Tuesday, November 24, 2015 04.30PM / Greenwich Research
The Monetary Policy Committee (MPC) of the Central Bank of Nigeria held its last meeting for the fiscal year 2015 between November 23 and 24. The Committee reviewed recent developments in the global and domestic economy with emphasis on declining GDP growth.
Key Deliberations Point:
· The potential hike in the United States Federal Reserve rate.
· Declining GDP growth.
· Nigeria’s debt service profile.
· Credit to the real sector.
· Rising inflationary pressure.
· Pressure on reserves and exchange rates.
After extensive deliberations, the MPC decided by majority vote to focus on stimulating growth in the Nigerian Economy by adjusting the following indices:
· Reduce the monetary policy rate (MPR) from 13.0% to 11.0%;
· Reduce the CRR from 25% to 20%; and
· Replace the symmetric corridor with an asymmetric corridor of +200bps and -700bp.
Impact on liquidity:
The reduction in the CRR on Private Sector Deposits will further relieve DMBs from liquidity squeeze and increase the need for banks to match additional liabilities with assets. The introduction of the asymmetric corridor will reduce the incentive for banks to place money with the CBN at its Standing Deposit Facility (SDF), as it will now attract only 4.0% interest rate per annum (11-7%).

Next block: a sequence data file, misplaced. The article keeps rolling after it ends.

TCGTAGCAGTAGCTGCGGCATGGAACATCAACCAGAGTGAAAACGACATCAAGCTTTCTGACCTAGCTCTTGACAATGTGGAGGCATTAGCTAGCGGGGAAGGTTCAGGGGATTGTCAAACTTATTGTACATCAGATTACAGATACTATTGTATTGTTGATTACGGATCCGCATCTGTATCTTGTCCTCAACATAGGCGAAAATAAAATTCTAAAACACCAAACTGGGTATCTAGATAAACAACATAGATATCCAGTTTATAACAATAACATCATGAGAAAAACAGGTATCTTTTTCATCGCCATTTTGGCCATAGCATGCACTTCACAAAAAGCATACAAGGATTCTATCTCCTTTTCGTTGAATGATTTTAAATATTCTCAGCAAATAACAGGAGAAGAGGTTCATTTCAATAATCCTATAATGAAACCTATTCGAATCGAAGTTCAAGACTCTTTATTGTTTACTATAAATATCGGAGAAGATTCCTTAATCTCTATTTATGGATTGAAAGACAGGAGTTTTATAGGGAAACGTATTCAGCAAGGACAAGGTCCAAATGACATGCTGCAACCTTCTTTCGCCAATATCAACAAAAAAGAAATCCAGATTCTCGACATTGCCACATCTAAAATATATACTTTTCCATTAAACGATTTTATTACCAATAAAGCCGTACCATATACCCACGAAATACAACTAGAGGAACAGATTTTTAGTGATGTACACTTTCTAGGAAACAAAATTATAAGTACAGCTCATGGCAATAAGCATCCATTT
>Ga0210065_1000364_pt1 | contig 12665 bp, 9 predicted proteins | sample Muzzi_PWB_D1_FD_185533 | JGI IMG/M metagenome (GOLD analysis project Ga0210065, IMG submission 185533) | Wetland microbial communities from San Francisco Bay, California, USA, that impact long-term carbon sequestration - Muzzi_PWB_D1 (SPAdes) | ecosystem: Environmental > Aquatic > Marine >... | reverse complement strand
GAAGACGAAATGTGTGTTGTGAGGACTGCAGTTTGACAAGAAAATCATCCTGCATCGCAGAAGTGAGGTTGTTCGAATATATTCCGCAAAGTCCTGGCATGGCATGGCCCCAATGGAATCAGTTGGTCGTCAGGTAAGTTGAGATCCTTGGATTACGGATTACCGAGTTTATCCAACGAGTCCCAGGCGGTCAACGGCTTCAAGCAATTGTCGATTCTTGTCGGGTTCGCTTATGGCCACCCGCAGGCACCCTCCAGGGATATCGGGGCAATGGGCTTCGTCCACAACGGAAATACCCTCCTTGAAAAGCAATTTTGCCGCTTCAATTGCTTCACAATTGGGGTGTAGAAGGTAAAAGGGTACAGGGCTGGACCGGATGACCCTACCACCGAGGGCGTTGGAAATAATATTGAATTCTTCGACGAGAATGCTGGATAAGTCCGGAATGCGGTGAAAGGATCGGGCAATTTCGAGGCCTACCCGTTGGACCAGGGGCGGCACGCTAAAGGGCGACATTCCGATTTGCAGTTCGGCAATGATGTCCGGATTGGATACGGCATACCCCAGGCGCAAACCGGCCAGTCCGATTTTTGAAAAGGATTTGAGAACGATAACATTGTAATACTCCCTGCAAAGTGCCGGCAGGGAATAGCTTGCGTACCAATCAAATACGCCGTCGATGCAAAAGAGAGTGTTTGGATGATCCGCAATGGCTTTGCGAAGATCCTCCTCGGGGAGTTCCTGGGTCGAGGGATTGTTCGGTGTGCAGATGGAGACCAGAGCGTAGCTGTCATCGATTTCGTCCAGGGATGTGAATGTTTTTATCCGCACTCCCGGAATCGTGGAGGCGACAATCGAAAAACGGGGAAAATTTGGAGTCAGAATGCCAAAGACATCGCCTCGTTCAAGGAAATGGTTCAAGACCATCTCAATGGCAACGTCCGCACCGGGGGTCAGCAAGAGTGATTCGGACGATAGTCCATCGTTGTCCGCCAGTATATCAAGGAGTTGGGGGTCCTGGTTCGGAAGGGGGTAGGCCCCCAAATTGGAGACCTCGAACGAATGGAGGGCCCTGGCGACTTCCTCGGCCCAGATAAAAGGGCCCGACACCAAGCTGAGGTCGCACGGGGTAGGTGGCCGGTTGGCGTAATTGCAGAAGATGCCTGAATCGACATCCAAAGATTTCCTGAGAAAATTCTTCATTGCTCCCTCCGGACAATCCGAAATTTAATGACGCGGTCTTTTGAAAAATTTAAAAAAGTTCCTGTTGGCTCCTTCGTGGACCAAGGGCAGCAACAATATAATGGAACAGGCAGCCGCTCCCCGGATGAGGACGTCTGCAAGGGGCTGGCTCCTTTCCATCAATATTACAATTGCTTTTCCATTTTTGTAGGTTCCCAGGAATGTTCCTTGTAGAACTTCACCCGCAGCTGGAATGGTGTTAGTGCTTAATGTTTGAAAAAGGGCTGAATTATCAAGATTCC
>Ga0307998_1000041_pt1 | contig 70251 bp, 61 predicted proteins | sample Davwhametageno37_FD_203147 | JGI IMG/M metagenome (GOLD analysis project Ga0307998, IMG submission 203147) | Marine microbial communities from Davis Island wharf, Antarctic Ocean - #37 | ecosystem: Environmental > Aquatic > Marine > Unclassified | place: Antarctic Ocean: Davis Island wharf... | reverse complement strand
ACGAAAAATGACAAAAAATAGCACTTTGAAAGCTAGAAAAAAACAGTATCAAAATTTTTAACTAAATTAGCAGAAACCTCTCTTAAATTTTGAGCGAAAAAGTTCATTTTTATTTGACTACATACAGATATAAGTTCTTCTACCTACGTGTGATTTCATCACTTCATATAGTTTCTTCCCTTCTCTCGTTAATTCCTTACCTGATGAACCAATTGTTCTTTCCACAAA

Impact on the Real Sector:
Deposit Money Bank’s (DMBs) will need to increase their lending to the real sector as M2 will rise by ~ 40.0% with limited fixed income instruments available. DMBs will look to create risk assets from genuine economic agents with low gestation periods (Trade, Manufacturing & Construction etc.)
Impact on the Financial Market:
We expect increased demand for short tenor instruments (T-bills, Commercial papers & 3-5 year Bonds) over the next week and a short-term rally on select counters at the equity market.
Impact on the Federal Government:
In our view, this move will pave the path for Government’s borrowing needs in 2016 to drive its spending plan and repay its existing debt.
Impact on Inflation and Exchange Rates:
These two indicators will likely deteriorate in the medium-long term as long as the accommodative policy persists.